Magellanic penguin

(Spheniscus magellanicus)

Habitat and Distribution: Found in low forests or on flat land along the southern coast of South America, including Argentina, Chile, and the Falkland Islands.

Size: About 27 inches tall; 7-17 pounds

Wild Diet: Primarily anchovies and sardines; also cuttlefish, squid, krill, and other marine cephalopods and crustaceans.

Predators: Giant petrels, foxes, pumas, sea lions and killer whales. Young penguins and eggs may fall prey to kelp gulls, great skuas, lesser grisons (members of the weasel family), and large hairy armadillos.

Reproduction: Magellanic penguins are serially monogamous, meaning that mated pairs stay together during the breeding season but may find new partners each year. They breed once in September-October. Females lay two eggs in a burrow, but often only the first-hatched chick survives. Parents take shifts to incubate the eggs until they hatch 39-42 days later. Newborn chicks depend on their parents for food and warmth and will not leave their side for about a month. After that, parents may leave the chick alone for a few days at a time to forage underwater.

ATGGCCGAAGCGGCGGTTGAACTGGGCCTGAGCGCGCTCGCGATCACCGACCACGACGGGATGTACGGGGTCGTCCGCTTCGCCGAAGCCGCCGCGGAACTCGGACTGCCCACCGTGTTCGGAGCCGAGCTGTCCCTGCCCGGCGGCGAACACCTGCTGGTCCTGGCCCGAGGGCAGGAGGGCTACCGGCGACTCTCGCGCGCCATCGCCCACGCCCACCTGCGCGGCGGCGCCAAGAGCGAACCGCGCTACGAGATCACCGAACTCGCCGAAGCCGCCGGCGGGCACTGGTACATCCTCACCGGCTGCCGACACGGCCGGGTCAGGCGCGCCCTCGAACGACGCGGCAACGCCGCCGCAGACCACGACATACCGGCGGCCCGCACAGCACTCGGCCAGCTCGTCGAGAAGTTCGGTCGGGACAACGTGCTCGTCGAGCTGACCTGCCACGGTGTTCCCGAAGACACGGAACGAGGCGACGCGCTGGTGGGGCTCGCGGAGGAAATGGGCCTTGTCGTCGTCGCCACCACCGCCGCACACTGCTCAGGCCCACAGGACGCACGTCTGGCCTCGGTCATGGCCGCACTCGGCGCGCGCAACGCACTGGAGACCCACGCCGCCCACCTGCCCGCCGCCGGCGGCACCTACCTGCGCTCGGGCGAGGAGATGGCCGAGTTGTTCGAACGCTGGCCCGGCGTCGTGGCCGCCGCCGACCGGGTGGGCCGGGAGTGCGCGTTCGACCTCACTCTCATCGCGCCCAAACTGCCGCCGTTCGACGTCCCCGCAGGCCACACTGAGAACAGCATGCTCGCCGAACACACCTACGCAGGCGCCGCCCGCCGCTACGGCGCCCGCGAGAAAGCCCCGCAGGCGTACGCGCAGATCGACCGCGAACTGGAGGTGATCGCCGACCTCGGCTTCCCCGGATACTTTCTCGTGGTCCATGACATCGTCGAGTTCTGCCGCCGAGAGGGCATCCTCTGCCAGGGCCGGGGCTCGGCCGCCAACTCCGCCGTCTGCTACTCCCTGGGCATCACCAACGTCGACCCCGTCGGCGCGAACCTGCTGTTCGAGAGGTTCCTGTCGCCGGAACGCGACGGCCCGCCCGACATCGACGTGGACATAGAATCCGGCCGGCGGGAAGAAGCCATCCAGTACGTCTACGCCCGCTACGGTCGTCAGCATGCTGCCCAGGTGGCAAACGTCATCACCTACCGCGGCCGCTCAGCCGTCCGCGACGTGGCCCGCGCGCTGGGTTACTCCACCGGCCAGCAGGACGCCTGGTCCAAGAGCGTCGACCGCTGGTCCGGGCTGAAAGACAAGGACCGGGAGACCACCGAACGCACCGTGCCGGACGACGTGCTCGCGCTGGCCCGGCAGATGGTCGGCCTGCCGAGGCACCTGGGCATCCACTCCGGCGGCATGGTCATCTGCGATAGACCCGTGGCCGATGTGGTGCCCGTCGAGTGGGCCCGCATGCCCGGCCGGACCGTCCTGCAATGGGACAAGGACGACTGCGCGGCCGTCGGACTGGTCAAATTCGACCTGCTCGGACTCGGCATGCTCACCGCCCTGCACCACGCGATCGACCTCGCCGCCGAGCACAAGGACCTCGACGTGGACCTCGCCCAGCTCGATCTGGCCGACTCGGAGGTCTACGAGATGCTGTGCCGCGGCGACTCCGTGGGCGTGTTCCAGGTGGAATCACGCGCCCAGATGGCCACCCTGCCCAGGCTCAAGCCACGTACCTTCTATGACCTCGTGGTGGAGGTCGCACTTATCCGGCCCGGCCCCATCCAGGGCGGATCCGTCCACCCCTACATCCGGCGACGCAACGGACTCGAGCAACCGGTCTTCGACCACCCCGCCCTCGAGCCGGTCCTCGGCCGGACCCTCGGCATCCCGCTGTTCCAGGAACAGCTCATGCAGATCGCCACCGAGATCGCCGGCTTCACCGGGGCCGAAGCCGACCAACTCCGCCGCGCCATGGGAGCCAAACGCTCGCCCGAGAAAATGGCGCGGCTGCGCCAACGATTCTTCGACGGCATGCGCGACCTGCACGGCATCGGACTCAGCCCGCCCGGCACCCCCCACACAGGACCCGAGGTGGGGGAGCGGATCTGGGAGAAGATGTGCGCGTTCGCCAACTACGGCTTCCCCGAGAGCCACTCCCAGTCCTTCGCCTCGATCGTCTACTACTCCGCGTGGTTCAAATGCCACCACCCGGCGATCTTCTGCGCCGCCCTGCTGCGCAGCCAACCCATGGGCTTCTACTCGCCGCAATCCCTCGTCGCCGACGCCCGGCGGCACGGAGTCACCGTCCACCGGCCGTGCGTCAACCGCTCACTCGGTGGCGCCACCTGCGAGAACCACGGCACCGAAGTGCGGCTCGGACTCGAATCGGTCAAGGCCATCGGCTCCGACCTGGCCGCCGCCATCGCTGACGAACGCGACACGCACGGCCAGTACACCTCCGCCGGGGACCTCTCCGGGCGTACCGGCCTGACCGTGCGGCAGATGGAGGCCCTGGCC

Behavior: When not breeding, Magellanic penguins have a pelagic lifestyle, spending most of their time at sea. During breeding seasons, they nest in burrows along grassy shorelines. This type of habitat provides shelter while allowing them to stay close to the water. Mated pairs preen each other and hit their bill tips against each other to strengthen their bond.


IUCN Status: Near Threatened

Magellanic penguins face a number of threats including oil spills, climate change, pollution, predation, and commercial fishing, which depletes populations of small fish that are crucial to their diet and increases their risk of being caught in nets. They are also hunted for their meat and skins.

Did you know?

  • Magellanic penguins can hold their breath for 3-5 minutes.
  • Males attract mates by “braying” like donkeys. When a female responds, he walks around her in a circle and pats her with his flippers.